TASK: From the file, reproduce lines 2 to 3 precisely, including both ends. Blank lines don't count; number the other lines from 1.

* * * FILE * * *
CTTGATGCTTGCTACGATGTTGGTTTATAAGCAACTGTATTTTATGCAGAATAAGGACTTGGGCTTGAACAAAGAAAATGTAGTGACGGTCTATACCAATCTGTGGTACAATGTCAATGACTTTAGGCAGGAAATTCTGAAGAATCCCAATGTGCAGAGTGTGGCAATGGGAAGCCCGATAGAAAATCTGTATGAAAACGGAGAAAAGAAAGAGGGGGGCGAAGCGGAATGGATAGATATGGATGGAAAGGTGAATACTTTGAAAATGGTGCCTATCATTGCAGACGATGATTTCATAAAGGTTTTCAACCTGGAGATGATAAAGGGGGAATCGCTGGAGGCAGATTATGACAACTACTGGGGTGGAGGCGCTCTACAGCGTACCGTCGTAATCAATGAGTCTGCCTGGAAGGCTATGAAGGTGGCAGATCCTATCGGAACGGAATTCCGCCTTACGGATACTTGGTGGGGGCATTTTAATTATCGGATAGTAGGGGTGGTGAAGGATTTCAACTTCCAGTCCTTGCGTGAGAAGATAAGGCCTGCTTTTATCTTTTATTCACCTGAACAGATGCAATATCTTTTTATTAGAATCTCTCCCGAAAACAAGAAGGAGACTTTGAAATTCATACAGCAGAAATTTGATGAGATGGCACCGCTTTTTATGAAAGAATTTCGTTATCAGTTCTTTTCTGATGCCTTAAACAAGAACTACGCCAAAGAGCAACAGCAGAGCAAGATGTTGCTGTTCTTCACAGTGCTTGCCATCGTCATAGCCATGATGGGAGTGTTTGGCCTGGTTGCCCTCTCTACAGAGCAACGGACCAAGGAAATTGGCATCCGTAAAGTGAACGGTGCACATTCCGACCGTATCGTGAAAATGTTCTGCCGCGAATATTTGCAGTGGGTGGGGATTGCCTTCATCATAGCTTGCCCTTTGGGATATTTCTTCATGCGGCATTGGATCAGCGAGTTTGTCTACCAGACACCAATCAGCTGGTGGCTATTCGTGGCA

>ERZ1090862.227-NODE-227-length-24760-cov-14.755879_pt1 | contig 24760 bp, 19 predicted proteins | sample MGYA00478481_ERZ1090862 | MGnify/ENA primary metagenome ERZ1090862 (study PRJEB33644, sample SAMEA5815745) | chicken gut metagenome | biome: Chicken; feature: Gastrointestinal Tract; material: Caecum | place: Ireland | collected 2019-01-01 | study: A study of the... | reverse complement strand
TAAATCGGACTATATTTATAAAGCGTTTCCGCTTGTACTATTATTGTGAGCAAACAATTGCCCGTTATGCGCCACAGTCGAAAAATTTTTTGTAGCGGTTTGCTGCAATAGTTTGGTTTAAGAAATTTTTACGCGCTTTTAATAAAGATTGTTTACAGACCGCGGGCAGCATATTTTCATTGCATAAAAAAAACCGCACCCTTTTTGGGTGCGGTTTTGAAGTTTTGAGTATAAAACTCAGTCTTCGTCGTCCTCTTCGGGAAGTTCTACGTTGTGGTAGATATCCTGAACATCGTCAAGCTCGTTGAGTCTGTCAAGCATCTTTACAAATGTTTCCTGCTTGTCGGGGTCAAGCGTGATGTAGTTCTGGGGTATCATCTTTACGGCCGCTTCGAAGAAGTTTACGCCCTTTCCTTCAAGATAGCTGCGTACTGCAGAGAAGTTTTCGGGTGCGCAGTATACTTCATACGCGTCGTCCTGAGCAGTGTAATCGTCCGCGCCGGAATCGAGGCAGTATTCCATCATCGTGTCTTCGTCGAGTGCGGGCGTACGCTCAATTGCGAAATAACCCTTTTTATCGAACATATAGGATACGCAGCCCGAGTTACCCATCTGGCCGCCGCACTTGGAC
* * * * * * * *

>ERZ1090862.227-NODE-227-length-24760-cov-14.755879_pt1 | contig 24760 bp, 19 predicted proteins | sample MGYA00478481_ERZ1090862 | MGnify/ENA primary metagenome ERZ1090862 (study PRJEB33644, sample SAMEA5815745) | chicken gut metagenome | biome: Chicken; feature: Gastrointestinal Tract; material: Caecum | place: Ireland | collected 2019-01-01 | study: A study of the... | reverse complement strand
TAAATCGGACTATATTTATAAAGCGTTTCCGCTTGTACTATTATTGTGAGCAAACAATTGCCCGTTATGCGCCACAGTCGAAAAATTTTTTGTAGCGGTTTGCTGCAATAGTTTGGTTTAAGAAATTTTTACGCGCTTTTAATAAAGATTGTTTACAGACCGCGGGCAGCATATTTTCATTGCATAAAAAAAACCGCACCCTTTTTGGGTGCGGTTTTGAAGTTTTGAGTATAAAACTCAGTCTTCGTCGTCCTCTTCGGGAAGTTCTACGTTGTGGTAGATATCCTGAACATCGTCAAGCTCGTTGAGTCTGTCAAGCATCTTTACAAATGTTTCCTGCTTGTCGGGGTCAAGCGTGATGTAGTTCTGGGGTATCATCTTTACGGCCGCTTCGAAGAAGTTTACGCCCTTTCCTTCAAGATAGCTGCGTACTGCAGAGAAGTTTTCGGGTGCGCAGTATACTTCATACGCGTCGTCCTGAGCAGTGTAATCGTCCGCGCCGGAATCGAGGCAGTATTCCATCATCGTGTCTTCGTCGAGTGCGGGCGTACGCTCAATTGCGAAATAACCCTTTTTATCGAACATATAGGATACGCAGCCCGAGTTACCCATCTGGCCGCCGCACTTGGAC